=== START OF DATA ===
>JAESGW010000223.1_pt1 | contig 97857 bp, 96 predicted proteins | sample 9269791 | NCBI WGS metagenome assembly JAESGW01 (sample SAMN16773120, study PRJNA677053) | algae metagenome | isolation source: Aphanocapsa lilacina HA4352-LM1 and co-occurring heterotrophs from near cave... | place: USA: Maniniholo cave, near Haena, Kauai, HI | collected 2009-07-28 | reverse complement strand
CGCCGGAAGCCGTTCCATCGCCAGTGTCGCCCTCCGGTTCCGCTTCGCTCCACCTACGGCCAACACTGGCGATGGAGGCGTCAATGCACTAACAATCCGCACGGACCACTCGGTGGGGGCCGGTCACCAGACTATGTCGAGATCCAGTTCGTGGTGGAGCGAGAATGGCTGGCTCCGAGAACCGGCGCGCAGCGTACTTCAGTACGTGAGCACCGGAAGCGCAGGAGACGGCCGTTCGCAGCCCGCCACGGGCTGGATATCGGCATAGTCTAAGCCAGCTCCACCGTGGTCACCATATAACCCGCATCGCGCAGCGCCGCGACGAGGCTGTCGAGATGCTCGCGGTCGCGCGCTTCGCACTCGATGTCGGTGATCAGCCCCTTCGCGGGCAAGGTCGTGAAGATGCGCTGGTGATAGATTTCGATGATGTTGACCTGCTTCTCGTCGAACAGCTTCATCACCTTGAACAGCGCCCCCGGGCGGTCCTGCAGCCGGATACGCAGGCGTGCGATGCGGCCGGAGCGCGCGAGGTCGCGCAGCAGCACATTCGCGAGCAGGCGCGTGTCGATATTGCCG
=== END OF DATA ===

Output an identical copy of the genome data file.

>JAESGW010000223.1_pt1 | contig 97857 bp, 96 predicted proteins | sample 9269791 | NCBI WGS metagenome assembly JAESGW01 (sample SAMN16773120, study PRJNA677053) | algae metagenome | isolation source: Aphanocapsa lilacina HA4352-LM1 and co-occurring heterotrophs from near cave... | place: USA: Maniniholo cave, near Haena, Kauai, HI | collected 2009-07-28 | reverse complement strand
CGCCGGAAGCCGTTCCATCGCCAGTGTCGCCCTCCGGTTCCGCTTCGCTCCACCTACGGCCAACACTGGCGATGGAGGCGTCAATGCACTAACAATCCGCACGGACCACTCGGTGGGGGCCGGTCACCAGACTATGTCGAGATCCAGTTCGTGGTGGAGCGAGAATGGCTGGCTCCGAGAACCGGCGCGCAGCGTACTTCAGTACGTGAGCACCGGAAGCGCAGGAGACGGCCGTTCGCAGCCCGCCACGGGCTGGATATCGGCATAGTCTAAGCCAGCTCCACCGTGGTCACCATATAACCCGCATCGCGCAGCGCCGCGACGAGGCTGTCGAGATGCTCGCGGTCGCGCGCTTCGCACTCGATGTCGGTGATCAGCCCCTTCGCGGGCAAGGTCGTGAAGATGCGCTGGTGATAGATTTCGATGATGTTGACCTGCTTCTCGTCGAACAGCTTCATCACCTTGAACAGCGCCCCCGGGCGGTCCTGCAGCCGGATACGCAGGCGTGCGATGCGGCCGGAGCGCGCGAGGTCGCGCAGCAGCACATTCGCGAGCAGGCGCGTGTCGATATTGCCG